In Neuray’s case, the high concentration of French-speaking students at McGill has had a dual impact on her experience as a francophone student. 

“Although I love the bond I have created with my [French] roommates, I didn’t travel across the world to end up spending most of my time with people from my country, or from a neighbouring country,” Neuray said. 

These international student mobility agreements have, amongst other things, revealed how the impact of tuition fees extends beyond the simple matter of access to education; they have broader demographic and social consequences on student bodies. While 2,000 French and Belgian students benefit from Quebec’s low out-of-province tuition, similar agreements with non-European French-speaking countries are seemingly nonexistent. How would McGill’s population look different if Haitian, Vietnamese, Moroccan, and Senegalese students were offered the same policies? Student population numbers from countries such as Nigeria (81) or Lebanon (119) are equivalent to or higher than McGill’s Belgian community. Yet, they face higher financial barriers when pursuing an education in Quebec. This begs the question as to what efforts have been made in this sense, or why the Quebec government has yet to undertake student mobility agreements with other countries.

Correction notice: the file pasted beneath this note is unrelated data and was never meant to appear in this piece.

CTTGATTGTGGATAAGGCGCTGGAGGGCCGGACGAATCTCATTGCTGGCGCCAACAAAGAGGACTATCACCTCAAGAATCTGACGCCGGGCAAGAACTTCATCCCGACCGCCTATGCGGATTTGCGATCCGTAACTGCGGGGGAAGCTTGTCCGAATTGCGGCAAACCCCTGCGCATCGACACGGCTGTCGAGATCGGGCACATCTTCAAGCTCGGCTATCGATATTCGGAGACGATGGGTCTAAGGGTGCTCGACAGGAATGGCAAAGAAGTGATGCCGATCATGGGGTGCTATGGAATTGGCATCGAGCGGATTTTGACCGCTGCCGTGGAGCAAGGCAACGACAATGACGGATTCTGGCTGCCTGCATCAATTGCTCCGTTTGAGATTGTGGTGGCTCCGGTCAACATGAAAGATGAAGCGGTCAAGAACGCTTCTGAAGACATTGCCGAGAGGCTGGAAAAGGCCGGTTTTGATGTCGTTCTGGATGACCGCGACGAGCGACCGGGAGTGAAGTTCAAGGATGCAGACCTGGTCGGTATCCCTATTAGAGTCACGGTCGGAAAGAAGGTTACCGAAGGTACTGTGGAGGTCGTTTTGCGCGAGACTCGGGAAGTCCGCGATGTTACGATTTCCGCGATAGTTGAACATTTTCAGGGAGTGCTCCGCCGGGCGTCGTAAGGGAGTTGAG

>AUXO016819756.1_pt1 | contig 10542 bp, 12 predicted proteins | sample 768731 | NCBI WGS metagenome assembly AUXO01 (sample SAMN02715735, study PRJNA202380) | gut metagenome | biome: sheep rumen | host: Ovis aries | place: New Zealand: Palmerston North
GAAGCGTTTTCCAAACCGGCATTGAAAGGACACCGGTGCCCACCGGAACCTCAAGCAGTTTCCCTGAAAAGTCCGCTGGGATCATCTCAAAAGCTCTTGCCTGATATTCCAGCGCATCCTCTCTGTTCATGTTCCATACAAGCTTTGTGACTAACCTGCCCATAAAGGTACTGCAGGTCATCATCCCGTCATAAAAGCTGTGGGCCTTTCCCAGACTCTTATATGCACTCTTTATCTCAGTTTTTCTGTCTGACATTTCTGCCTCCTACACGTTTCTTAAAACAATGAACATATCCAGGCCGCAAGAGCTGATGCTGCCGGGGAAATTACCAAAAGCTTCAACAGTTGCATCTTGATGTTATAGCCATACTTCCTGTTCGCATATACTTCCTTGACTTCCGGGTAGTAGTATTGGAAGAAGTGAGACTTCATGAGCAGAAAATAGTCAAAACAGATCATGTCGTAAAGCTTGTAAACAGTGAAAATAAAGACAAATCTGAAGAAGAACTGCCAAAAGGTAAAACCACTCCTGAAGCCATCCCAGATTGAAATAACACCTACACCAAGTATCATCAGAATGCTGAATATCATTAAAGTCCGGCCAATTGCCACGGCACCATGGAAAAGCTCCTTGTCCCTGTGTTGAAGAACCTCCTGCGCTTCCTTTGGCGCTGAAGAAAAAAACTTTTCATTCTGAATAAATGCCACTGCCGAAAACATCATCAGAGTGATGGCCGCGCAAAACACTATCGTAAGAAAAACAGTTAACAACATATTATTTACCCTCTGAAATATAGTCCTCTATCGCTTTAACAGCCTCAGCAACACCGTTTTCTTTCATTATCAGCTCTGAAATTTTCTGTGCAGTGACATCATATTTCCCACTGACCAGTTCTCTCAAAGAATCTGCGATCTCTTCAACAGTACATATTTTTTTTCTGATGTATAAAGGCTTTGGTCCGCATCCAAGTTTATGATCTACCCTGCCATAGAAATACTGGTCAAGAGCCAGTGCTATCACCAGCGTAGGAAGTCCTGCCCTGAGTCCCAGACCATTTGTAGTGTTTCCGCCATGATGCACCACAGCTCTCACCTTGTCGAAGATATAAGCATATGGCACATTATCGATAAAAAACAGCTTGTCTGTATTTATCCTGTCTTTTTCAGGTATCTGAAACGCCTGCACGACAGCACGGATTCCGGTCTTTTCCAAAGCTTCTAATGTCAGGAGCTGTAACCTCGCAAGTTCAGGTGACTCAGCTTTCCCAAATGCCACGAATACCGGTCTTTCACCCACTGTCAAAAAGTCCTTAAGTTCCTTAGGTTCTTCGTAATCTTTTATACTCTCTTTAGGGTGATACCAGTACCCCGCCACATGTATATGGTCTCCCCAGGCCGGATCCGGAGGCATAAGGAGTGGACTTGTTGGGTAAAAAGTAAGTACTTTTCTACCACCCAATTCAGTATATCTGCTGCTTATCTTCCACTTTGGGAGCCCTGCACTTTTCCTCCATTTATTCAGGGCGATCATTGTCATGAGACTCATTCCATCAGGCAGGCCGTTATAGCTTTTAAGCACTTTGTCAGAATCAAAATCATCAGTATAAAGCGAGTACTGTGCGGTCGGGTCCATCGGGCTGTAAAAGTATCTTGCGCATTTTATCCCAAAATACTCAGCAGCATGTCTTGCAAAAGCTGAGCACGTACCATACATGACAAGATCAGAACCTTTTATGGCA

The question of attracting francophone students remains a central issue in Quebec. A recent provincial policy proposal intends to double tuition fees for incoming out-of-province students and threatens to unbalance the distribution of McGill’s student demographic. Just like in 1978 and 2018, if enacted, this policy will change the face of who can and will be a McGill student.